Many people turn to food for comfort, consciously or unconsciously. For example when they’re facing a difficult problem or feeling low. Eating can be a way to suppress or soothe emotions, such as stress, anxiety, boredom, sadness and loneliness.
Some higher calorie, fatty and sugary foods have seemingly addictive qualities. After eating chocolate your body releases endorphins, giving you a natural high, boosting your mood.
Food can also be a distraction. If you’re worried or anxious, eating comfort foods makes your thoughts focus on the pleasant taste. Unfortunately, afterwards the anxiety returns plus the additional guilt about overeating.
Although emotional eating can make you feel better, it’s a temporary fix and leads to eating too many high-calorie foods. The good news is you can take steps to regain control of your eating habits.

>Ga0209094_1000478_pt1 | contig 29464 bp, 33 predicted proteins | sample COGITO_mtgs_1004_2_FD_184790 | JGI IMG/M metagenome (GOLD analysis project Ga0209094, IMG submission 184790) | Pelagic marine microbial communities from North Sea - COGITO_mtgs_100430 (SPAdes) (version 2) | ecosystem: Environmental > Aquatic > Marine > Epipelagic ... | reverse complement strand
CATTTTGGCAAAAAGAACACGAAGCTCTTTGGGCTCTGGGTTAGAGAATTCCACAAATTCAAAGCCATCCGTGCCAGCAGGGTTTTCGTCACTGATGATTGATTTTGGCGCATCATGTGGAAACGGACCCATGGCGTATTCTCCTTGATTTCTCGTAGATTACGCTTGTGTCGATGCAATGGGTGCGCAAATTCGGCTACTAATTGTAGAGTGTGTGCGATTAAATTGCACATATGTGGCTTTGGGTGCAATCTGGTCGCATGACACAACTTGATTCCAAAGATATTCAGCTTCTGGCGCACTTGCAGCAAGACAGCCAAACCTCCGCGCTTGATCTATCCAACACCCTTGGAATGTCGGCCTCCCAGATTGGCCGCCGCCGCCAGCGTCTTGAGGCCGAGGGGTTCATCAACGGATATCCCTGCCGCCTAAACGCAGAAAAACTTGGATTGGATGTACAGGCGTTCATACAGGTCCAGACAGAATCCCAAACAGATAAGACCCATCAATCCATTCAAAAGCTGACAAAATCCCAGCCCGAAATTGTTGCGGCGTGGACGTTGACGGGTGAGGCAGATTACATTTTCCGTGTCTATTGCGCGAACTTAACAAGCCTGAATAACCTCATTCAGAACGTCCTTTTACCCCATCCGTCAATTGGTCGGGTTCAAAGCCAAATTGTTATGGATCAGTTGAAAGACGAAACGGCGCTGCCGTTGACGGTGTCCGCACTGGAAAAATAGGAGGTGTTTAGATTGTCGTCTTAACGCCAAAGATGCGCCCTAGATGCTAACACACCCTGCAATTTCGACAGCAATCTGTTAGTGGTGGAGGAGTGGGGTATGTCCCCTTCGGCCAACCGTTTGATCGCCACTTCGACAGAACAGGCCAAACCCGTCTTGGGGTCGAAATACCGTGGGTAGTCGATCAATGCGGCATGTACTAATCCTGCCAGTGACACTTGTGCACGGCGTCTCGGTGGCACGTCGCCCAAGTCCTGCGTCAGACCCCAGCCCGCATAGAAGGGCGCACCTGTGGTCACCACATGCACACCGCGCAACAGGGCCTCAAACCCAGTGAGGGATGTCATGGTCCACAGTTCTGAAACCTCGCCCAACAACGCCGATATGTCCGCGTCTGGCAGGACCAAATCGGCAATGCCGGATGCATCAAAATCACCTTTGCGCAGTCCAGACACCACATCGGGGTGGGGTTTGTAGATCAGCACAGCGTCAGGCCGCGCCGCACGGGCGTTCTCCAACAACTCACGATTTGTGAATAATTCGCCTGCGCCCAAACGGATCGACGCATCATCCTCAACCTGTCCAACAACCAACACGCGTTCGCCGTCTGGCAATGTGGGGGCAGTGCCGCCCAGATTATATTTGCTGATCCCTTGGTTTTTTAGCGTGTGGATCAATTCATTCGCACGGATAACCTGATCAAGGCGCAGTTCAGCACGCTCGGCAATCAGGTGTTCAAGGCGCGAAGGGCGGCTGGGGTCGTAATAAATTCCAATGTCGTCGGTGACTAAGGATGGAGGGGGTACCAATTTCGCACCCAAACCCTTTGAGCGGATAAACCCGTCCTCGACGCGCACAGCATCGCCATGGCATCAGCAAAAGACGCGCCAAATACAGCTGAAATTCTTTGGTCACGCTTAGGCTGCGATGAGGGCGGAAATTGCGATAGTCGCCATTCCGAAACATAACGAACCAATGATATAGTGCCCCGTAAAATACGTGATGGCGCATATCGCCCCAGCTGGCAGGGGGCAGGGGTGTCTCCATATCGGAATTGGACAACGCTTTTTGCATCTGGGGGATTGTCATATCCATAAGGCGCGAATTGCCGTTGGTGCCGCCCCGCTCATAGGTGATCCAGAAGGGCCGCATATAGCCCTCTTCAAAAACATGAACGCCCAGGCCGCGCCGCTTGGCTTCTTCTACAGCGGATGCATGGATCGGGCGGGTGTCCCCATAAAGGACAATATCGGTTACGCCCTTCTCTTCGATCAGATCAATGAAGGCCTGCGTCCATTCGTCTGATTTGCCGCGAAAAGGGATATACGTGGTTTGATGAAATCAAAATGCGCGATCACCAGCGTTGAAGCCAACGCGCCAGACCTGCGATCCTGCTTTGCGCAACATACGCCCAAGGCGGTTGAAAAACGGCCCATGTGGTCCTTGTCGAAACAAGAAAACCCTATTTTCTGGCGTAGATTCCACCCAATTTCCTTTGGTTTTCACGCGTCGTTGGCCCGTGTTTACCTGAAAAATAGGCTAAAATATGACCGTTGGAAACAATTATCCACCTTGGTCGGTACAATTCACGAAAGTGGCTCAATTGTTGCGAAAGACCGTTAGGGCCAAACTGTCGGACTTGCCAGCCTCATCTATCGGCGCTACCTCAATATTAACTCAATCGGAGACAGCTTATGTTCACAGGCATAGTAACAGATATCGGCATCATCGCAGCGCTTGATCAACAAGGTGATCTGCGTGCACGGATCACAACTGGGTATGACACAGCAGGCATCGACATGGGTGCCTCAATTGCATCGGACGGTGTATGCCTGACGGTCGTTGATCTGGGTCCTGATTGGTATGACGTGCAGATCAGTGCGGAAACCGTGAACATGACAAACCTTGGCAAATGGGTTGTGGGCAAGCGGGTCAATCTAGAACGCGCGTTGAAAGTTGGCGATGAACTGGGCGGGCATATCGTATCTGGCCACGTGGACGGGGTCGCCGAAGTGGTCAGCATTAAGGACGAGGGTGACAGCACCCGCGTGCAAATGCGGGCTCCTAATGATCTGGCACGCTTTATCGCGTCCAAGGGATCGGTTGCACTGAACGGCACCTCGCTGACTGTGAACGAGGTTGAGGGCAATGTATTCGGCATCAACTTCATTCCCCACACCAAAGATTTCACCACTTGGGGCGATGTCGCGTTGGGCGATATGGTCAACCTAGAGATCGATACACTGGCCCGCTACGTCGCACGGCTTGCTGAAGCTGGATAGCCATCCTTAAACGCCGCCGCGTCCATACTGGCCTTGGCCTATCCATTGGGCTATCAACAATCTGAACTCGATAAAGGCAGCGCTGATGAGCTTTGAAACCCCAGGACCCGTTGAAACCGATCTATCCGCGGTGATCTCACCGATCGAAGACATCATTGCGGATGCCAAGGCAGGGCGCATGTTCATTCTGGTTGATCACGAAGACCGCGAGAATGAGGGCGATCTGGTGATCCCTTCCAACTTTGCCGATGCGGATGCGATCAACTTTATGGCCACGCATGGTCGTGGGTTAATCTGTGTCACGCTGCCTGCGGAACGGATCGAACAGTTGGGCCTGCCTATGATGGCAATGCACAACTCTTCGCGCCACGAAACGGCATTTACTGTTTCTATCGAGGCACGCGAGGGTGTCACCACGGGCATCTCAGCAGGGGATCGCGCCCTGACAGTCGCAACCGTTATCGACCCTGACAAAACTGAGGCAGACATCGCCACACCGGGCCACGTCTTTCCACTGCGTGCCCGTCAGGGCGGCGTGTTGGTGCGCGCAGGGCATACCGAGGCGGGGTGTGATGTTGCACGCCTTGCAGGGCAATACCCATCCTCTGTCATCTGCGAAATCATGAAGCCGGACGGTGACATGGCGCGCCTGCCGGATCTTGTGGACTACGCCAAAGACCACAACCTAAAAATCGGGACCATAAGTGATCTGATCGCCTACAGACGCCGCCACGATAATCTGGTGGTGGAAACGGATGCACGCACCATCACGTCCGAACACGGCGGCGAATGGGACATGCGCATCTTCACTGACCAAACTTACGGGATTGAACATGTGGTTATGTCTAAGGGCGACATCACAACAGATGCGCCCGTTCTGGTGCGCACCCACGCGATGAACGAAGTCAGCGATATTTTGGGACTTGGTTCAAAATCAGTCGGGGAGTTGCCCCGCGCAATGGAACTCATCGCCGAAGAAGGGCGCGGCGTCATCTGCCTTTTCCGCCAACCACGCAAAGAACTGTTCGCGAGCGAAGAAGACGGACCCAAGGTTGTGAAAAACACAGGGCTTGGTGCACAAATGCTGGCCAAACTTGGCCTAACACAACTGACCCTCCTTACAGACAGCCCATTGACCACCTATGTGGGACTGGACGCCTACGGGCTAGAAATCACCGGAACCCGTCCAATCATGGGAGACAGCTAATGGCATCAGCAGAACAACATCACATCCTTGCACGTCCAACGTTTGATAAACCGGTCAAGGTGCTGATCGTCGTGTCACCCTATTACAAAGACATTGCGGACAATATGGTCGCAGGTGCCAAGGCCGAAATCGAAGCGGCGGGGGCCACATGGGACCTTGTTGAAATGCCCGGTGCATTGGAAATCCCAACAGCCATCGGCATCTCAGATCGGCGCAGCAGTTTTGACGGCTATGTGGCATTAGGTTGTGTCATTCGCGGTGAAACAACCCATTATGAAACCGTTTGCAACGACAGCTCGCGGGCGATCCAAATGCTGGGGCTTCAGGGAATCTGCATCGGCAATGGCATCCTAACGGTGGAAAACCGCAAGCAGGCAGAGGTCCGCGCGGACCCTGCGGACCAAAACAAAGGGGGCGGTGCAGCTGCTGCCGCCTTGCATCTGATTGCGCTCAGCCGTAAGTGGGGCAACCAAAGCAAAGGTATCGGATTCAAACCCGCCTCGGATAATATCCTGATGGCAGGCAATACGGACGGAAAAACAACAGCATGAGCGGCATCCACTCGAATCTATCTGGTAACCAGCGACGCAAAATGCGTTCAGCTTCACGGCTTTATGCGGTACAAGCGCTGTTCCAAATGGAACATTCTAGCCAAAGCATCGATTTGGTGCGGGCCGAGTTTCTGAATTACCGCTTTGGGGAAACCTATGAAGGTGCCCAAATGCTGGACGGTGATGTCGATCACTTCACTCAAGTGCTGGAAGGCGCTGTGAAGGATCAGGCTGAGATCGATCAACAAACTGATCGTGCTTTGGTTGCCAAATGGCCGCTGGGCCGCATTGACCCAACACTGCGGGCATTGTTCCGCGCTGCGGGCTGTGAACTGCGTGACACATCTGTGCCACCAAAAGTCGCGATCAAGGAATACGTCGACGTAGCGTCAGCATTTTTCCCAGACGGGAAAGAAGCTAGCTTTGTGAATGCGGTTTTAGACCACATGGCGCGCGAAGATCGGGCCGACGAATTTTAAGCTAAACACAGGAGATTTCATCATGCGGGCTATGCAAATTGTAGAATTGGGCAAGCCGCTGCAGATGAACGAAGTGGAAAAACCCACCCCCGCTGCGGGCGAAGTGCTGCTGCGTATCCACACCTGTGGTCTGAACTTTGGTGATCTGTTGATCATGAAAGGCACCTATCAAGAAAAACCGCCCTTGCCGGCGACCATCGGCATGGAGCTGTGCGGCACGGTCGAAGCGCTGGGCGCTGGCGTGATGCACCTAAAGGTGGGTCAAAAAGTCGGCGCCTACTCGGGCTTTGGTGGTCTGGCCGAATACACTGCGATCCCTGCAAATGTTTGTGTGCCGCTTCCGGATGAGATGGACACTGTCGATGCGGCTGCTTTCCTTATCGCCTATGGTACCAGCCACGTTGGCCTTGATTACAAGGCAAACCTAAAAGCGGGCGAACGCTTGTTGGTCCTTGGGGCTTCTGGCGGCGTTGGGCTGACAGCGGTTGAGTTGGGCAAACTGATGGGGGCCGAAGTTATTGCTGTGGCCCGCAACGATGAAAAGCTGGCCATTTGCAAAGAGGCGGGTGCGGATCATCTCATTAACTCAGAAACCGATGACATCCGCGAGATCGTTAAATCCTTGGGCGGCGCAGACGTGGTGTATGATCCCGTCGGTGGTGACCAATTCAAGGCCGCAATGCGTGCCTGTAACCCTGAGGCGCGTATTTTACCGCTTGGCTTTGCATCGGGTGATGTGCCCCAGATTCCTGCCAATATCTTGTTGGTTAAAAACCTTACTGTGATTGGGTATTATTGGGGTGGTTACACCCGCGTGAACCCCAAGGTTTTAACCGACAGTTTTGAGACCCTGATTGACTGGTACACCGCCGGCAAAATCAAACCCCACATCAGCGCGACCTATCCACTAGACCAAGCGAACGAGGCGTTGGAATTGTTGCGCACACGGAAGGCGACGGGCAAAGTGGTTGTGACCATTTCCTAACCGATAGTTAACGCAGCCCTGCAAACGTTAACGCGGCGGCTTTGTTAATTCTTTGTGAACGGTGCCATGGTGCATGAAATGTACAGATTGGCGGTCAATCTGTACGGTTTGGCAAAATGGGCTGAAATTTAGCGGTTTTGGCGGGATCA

- Are you really hungry? If you ate recently and don’t have a rumbling stomach, you’re probably not. Try a glass of water instead.
- Know your triggers. Keep a food and thought diary looking at how you feel when you eat. Look for patterns that reveal negative eating patterns and triggers. For example do you eat more after a bad day at work?
- Try distraction techniques – Take a walk, watch your favourite film, listen to music, have a warm bath, read or call a friend.
- Limit your comfort foods, out of sight, out of mind! Keep a selection of healthier snacks around such fresh fruit, low fat yoghurt or plain popcorn
- Eat a balanced diet, with regular meals. If you’re not eating enough you are more likely to give in to emotional eating.
- Exercise regularly and get adequate rest. Your mood is more manageable and your body can more effectively fight stress when it’s fit and well rested.
If you slip up, forgive yourself and start fresh the next day. Try to learn from the experience, and make a plan for how you can prevent it in the future.
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